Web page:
First we give a brief description of the Neural Machine Translation model, afterwards we will go into detail of explaining our proposed architecture for character and word segmentation.
3.1 Neural Machine Translation
From a probabilistic perspective, translation can be defined by maximizing the conditional probability of, where is the target sequence and is the source sequence. The conditional probability
is modelled by an encoder-decoder model where the encoder and the decoder are modelled by separate Recurrent Neural Networks (RNNs) and the whole model is trained end-to-end on a large parallel corpus. The model uses memory based RNN variants, as they enable modelling of longer dependencies in the sequences[Hochreiter and Schmidhuber, 1997, Cho et al., 2014b].
The encoder part (input RNN) computes a set of hidden representations,based on the input
where is a RNN with memory cells, is a hidden state representation at time step , with hidden units.
The decoder part (output RNN) then computes a context vector, , based on the hidden representations from the encoder:
where is a function that takes a set of hidden representations and returns a context vector where number of context units. For a decoder without attention, the value of is the same for all time steps.
Finally the decoder combines the previous predictions, , and the context vector, , to predict the next unit (word, BPE, or character), such that it maximises the log conditional probability
where is a non-linear, potentially multi-layered function that outputs the probability of , ande is the hidden state of the decoder RNN, such that
We minimise the cross entropy loss averaged over all time steps with sized mini-batches and add regularisation, such that
where is a tune-able hyper-parameter, is the number of non-bias weights and is the weights in the neural network.
As motivated in section 1, the attention mechanism can compute a new context vector for every time step by combining the hidden representations from the encoder as well as the previous hidden state, , of the decoder
where the weight parameter of each annotation is computed as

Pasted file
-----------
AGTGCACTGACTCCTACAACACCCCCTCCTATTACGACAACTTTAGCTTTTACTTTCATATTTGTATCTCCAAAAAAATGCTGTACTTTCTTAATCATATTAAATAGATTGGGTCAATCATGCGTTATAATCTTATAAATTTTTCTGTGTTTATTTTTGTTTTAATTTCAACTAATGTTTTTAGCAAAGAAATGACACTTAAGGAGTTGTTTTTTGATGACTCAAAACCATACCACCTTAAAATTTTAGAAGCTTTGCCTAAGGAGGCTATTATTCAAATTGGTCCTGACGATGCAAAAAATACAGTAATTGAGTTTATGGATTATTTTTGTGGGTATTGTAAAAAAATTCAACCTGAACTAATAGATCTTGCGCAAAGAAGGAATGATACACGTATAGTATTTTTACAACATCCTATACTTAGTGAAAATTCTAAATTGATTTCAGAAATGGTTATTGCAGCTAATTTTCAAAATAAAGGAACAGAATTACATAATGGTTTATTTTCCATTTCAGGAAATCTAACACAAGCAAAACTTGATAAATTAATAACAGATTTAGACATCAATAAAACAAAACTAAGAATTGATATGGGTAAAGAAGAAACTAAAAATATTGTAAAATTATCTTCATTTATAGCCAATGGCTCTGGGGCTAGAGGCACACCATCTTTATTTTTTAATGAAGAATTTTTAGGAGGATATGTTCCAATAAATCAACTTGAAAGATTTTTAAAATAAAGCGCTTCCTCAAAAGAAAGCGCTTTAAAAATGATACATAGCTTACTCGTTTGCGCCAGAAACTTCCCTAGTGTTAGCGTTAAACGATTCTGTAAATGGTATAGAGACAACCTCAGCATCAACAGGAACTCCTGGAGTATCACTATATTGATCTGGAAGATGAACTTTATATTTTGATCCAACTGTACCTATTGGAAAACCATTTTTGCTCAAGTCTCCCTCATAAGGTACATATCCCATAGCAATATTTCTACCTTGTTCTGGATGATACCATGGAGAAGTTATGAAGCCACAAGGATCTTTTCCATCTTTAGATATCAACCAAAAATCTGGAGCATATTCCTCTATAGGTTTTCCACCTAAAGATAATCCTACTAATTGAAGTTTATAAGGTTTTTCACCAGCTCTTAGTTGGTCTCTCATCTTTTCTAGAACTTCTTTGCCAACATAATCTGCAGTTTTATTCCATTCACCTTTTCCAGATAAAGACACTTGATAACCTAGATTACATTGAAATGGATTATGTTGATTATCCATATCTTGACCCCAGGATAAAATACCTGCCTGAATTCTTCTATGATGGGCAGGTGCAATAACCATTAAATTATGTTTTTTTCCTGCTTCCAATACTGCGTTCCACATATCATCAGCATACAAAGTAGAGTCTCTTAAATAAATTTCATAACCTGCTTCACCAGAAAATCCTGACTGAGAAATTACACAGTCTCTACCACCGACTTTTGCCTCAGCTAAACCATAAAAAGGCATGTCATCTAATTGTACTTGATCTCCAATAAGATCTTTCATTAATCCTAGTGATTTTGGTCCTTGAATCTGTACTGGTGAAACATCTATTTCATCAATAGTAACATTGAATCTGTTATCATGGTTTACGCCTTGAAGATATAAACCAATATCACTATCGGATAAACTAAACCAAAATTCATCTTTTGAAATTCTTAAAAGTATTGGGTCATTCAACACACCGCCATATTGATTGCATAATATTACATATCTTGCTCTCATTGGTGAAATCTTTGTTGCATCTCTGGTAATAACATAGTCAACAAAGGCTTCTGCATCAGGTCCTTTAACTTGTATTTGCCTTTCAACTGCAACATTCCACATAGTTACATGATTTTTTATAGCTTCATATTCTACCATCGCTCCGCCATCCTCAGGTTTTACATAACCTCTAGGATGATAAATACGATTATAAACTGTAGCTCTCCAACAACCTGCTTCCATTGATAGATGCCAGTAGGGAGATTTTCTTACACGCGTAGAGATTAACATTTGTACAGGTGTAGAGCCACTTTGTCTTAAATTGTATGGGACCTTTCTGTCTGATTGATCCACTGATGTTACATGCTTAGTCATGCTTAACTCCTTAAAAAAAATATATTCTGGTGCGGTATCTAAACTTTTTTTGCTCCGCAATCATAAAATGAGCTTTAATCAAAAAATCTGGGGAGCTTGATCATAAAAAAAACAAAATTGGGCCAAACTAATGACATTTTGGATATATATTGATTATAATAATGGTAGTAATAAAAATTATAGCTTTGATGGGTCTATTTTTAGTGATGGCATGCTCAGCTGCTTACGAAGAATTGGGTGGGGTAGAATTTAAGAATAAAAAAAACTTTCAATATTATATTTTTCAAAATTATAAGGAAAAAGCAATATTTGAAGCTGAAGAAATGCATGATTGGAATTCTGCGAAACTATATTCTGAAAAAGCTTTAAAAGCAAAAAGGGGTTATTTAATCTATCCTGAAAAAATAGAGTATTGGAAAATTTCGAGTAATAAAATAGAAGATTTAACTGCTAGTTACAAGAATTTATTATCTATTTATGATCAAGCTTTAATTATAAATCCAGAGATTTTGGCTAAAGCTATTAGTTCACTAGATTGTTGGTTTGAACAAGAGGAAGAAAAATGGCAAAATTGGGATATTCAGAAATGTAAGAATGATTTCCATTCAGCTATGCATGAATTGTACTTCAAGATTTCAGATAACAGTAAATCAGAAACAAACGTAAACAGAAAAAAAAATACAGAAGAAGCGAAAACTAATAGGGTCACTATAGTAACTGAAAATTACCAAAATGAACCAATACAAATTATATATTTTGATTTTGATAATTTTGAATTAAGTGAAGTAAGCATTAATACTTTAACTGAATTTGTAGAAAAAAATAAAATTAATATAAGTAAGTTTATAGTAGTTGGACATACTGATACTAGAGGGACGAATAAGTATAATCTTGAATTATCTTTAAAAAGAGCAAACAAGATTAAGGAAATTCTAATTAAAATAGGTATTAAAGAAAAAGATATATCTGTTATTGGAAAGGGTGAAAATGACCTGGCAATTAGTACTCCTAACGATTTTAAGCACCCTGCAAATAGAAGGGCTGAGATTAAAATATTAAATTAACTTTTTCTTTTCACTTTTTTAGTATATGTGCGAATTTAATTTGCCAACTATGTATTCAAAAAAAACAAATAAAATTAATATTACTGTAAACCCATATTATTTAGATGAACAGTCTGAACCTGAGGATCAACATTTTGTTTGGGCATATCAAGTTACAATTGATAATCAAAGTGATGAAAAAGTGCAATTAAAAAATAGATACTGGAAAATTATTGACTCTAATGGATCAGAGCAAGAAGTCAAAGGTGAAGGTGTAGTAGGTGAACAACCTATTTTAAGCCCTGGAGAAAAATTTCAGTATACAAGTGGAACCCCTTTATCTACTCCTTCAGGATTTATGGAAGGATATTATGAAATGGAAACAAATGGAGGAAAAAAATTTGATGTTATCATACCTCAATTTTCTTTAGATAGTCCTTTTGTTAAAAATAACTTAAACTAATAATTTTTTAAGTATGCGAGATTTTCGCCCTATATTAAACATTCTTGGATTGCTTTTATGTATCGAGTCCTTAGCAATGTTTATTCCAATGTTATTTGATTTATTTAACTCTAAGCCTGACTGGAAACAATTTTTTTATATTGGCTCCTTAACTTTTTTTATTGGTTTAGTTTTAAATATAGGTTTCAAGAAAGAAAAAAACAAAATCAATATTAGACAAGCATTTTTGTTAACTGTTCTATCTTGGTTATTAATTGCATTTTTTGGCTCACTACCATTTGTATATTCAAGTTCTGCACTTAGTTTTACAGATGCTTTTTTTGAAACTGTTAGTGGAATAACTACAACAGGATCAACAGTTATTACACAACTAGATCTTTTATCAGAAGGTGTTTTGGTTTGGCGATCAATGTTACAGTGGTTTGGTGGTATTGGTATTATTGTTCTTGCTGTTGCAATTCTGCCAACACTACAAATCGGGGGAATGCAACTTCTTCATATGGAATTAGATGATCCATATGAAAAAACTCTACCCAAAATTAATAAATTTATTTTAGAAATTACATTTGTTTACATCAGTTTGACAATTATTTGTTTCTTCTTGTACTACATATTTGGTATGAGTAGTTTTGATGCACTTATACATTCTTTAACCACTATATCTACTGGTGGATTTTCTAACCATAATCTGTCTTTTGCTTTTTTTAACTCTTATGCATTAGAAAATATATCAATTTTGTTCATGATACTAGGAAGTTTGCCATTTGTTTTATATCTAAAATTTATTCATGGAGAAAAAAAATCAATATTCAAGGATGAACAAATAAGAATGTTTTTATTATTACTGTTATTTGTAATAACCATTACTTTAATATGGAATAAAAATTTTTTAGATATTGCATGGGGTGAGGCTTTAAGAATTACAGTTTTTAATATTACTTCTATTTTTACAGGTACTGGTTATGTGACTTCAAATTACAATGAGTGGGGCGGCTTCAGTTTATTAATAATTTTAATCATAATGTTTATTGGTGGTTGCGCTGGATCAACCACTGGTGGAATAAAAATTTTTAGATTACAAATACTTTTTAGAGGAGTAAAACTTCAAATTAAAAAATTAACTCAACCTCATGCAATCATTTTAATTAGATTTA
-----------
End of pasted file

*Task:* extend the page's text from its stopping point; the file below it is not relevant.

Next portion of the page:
and we have that
where and reflect the importance of , w.r.t. the previous decoder state . The attention function, , is a nonlinear, possibly multi-layered neural network.
4 Our Model
We propose two models: The char-to-char NMT model and the char2word-to-char NMT model. Both models build on the encoder-decoder model with attention as defined in section 3.1 and section 3.1.1. Below we will give specific model definitions.
4.1 The char encoder
is a one-hot encoded vector andis the amount of input classes, is an embedding matrix with being the size of the embedding, and are RNN functions and is initialised as .
The char encoder is illustrated with the yellow arrows and blue circles in figure 3.
4.2 The char2word encoder
The character-to-word-level encoder (referred to as the char2word encoder) samples states from the forward pass of the char encoder defined in the above section. The states it samples are based on the locations of spaces in the original text, resulting in a sequence of outputs from the char encoder that essentially represents the words from the text and acts as their embeddings. We sample the indices from , such that
The char2word encoder is illustrated with the yellow arrows and blue circles in figure 1.
A result of this “downsampling” by using spaces, the char2word encoder only has about a fifth of the hidden states the char encoder has. As we described in the introduction, the computationally expensive part of the encoder-decoder with attention is the attention part. By significantly reducing the encoder we could train the char2word encoder in half the time compared to the char encoder.
4.3 The char decoder
Our character-level decoder (referred to as the char decoder) works with characters as the smallest unit of computation and decodes one character at a time. The decoder uses a RNN and the attention mechanism [Bahdanau et al., 2014] when decoding each character.
The new state in our decoder RNN, , as defined in equation 5 is computed as follows
where is a one-hot encoded vector with being the amount of input classes, is an embedding matrix with being the size of the embedding, is a RNN function and is initialised as .
4.3.1 Attention mechanism
The attention model (defined in equation 14) is used to compute the context for time step , which is utilised by the decoder to perform variable length attention. The attention function, , was parametrized as
where , , , , is the amount of hidden units in the decoder and is the amount of hidden units in the encoder. As does not depend on , we can pre-compute it in advance for optimisation purposes.
4.3.2 Output function
The output of the decoder uses a linear combination of the current hidden state in the decoder, , followed by a softmax function.
where , and is the amount of output classes.
5.1 Data and Preprocessing
We trained our models on two different datasets of language pairs from the WMT’15: En-De (4.5M) and De-En (4.5M). For validation we used the newstest2013 and for testing we used newstest2014 and newstest2015.
The data preprocessing applies is identical to Chung et al.  on En-De and De-En with the source sentence length set to 250 characters instead of 50 BPE units. In short, that means; We normalise punctuations and tokenise using Moses scripts222From Moses (https://github.com/moses-smt/mosesdecoder) using normalize-punctuation.perl and tokenizer.perl. We exclude all samples where the source sentence exceed 250 characters and the target sentence exceed 500 characters. The source and target language has separate dictionaries, each containing the 300 most common characters. Characters not in the dictionary is replaced with an unknown token.